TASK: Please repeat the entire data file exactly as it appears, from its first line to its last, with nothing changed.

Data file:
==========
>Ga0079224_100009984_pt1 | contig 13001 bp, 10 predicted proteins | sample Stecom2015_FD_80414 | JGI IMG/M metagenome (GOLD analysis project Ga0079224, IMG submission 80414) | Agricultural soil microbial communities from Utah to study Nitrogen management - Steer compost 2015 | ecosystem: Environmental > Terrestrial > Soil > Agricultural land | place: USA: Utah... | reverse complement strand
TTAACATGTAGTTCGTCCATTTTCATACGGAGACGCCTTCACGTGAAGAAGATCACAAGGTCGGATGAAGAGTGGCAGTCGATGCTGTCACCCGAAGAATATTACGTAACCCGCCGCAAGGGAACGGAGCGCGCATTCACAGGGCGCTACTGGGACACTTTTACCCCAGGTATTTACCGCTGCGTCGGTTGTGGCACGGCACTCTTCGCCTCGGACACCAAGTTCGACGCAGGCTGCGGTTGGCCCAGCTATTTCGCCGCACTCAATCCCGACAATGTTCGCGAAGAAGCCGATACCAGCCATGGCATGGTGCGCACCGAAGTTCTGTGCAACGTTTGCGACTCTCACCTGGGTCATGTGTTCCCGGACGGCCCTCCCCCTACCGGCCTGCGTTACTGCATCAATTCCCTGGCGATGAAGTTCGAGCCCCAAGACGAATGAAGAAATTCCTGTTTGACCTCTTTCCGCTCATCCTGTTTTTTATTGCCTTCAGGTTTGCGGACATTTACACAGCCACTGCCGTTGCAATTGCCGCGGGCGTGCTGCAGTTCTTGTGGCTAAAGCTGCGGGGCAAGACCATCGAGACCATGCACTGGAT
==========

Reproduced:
>Ga0079224_100009984_pt1 | contig 13001 bp, 10 predicted proteins | sample Stecom2015_FD_80414 | JGI IMG/M metagenome (GOLD analysis project Ga0079224, IMG submission 80414) | Agricultural soil microbial communities from Utah to study Nitrogen management - Steer compost 2015 | ecosystem: Environmental > Terrestrial > Soil > Agricultural land | place: USA: Utah... | reverse complement strand
TTAACATGTAGTTCGTCCATTTTCATACGGAGACGCCTTCACGTGAAGAAGATCACAAGGTCGGATGAAGAGTGGCAGTCGATGCTGTCACCCGAAGAATATTACGTAACCCGCCGCAAGGGAACGGAGCGCGCATTCACAGGGCGCTACTGGGACACTTTTACCCCAGGTATTTACCGCTGCGTCGGTTGTGGCACGGCACTCTTCGCCTCGGACACCAAGTTCGACGCAGGCTGCGGTTGGCCCAGCTATTTCGCCGCACTCAATCCCGACAATGTTCGCGAAGAAGCCGATACCAGCCATGGCATGGTGCGCACCGAAGTTCTGTGCAACGTTTGCGACTCTCACCTGGGTCATGTGTTCCCGGACGGCCCTCCCCCTACCGGCCTGCGTTACTGCATCAATTCCCTGGCGATGAAGTTCGAGCCCCAAGACGAATGAAGAAATTCCTGTTTGACCTCTTTCCGCTCATCCTGTTTTTTATTGCCTTCAGGTTTGCGGACATTTACACAGCCACTGCCGTTGCAATTGCCGCGGGCGTGCTGCAGTTCTTGTGGCTAAAGCTGCGGGGCAAGACCATCGAGACCATGCACTGGAT